We’ve been posting quite a bit on Facebook here in recent weeks, and I wanted to pass on a pair of new stories that have recently been posted on MSNBC’s website. Each are quite troubling and deserve our attention as digital citizens and as sociologists.The first article, which was published last week, describes how employers (including a police department) and colleges have been demanding “behind the scenes” access to Facebook accounts as part of their “background” checks of employees and/or students. The second article, published just yesterday, describes how a middle school student was forced, with police in the room, to turn over her Facebook password to her school principal. What is most troubling is that this is done, in all cases, to gain access to “private” messages that are not publicly available to viewers of an individual’s page on Facebook.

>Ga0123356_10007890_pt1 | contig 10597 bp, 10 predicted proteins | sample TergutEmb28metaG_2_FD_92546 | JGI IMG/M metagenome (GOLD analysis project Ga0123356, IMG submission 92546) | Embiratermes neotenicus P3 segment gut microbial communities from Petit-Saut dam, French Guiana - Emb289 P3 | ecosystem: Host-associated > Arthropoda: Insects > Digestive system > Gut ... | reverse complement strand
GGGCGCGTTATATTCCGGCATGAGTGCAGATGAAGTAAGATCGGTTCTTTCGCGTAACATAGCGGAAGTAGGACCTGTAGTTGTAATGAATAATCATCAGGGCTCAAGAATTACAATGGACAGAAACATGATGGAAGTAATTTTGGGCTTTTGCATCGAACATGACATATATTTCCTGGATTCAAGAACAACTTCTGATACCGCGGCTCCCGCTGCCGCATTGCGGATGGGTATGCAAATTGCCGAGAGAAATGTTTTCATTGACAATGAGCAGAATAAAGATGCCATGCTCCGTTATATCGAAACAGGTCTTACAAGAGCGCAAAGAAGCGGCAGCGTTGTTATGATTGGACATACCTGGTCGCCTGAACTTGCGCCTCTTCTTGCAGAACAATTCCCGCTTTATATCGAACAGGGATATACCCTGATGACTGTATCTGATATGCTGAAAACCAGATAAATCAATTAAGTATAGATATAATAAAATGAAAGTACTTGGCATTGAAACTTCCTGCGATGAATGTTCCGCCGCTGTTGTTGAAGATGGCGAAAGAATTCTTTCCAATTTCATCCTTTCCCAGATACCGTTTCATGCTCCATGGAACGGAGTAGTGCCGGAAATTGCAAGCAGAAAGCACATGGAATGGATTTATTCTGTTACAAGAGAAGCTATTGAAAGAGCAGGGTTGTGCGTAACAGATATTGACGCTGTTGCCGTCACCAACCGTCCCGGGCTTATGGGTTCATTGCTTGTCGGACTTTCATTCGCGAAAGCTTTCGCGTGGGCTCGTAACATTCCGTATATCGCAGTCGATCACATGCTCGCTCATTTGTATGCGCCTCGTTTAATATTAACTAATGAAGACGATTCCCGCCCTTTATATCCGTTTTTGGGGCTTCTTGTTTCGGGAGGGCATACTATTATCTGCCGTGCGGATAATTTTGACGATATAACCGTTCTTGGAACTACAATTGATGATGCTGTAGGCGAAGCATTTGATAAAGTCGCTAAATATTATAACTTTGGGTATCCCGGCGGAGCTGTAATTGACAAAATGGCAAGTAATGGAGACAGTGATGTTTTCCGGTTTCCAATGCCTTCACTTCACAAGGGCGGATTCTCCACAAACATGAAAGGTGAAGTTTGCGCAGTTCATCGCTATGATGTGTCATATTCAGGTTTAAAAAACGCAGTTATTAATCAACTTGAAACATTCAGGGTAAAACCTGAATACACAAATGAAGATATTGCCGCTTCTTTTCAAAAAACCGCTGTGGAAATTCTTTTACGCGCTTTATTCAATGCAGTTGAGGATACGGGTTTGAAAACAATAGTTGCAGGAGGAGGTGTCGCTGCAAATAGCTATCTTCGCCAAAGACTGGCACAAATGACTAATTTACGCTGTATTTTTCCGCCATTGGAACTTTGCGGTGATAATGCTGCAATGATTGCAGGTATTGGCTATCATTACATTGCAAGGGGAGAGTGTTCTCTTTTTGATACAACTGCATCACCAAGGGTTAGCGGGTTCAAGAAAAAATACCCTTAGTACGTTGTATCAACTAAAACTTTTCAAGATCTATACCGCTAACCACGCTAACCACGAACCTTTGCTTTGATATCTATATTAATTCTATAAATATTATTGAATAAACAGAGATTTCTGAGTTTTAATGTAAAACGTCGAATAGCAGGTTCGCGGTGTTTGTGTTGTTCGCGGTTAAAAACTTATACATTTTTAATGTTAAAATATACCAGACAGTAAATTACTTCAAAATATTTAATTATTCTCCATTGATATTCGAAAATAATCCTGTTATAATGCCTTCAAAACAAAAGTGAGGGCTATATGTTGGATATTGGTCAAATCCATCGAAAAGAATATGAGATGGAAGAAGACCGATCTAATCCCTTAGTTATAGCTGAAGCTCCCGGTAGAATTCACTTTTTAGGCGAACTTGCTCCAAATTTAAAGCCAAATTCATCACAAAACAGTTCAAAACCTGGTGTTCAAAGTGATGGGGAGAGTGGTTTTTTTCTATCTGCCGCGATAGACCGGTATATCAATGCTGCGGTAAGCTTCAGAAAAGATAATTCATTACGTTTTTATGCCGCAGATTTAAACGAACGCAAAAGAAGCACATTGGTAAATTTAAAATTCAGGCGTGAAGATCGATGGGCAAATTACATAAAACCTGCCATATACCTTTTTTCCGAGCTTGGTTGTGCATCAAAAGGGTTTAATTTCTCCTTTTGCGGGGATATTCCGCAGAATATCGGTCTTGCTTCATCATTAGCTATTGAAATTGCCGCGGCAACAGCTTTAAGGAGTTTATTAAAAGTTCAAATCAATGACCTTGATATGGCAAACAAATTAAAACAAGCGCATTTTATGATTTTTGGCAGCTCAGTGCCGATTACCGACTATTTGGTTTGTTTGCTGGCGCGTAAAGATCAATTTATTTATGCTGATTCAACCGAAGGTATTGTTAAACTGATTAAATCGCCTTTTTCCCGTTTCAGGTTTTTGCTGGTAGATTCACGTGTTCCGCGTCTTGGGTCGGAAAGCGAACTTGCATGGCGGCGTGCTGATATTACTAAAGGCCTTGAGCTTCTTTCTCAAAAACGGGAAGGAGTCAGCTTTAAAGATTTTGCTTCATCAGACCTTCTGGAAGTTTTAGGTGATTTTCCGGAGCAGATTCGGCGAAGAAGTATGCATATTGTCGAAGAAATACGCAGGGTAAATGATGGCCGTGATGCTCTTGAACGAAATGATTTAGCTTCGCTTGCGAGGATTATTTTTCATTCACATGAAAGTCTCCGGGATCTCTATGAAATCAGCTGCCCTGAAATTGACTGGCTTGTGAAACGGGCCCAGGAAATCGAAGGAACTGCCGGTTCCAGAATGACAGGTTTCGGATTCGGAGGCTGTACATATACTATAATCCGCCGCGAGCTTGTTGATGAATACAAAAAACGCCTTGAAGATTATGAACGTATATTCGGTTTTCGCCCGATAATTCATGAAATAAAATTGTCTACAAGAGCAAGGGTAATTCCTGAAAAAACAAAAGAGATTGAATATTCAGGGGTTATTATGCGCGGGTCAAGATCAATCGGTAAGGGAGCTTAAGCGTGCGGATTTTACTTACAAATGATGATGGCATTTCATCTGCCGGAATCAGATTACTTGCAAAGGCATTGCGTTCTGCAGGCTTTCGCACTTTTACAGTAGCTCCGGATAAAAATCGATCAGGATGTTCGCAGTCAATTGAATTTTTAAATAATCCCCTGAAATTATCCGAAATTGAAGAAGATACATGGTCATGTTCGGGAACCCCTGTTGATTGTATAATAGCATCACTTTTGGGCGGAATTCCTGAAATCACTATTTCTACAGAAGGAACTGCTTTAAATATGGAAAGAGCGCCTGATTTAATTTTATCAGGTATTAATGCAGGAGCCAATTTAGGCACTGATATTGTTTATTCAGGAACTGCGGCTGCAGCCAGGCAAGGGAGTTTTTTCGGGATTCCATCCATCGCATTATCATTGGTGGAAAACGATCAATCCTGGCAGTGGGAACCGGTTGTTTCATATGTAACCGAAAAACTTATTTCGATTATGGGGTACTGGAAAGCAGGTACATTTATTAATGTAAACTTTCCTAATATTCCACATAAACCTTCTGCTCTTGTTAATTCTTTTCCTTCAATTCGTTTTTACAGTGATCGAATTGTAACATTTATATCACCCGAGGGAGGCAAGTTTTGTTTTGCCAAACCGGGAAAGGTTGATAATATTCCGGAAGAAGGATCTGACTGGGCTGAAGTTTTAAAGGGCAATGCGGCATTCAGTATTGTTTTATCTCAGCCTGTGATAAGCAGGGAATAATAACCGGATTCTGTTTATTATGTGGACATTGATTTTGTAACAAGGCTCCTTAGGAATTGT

Each of these stories represent our society’s struggle over how to cope with the brave new world of social media. Facebook has become just the latest venue to criticize the boss or principal (though nothing beats a resignation letter posted on the New York Times’ opinion page). Unlike the water cooler or the local coffee shop, however, the digital footprints left behind on Facebook provide physical evidence of an employee’s displeasure. We lack a cohesive set of legal protections in the United States from this sort of behavior by management (be it the boss or the principal), though such intrusions do violate Facebook’s terms of service.
Until such protections are enacted, some are advising their students and colleagues to take their more sensitive discussions underground. We should all consider strongly the ramifications of our tweets, Facebook status updates, and blog posts for that job down the road or the one we’ve got. This much perhaps goes without saying. Yet we also need to consider as a society how to protect this speech and ensure that speech that occurs out of the public eye using social media can stay that way.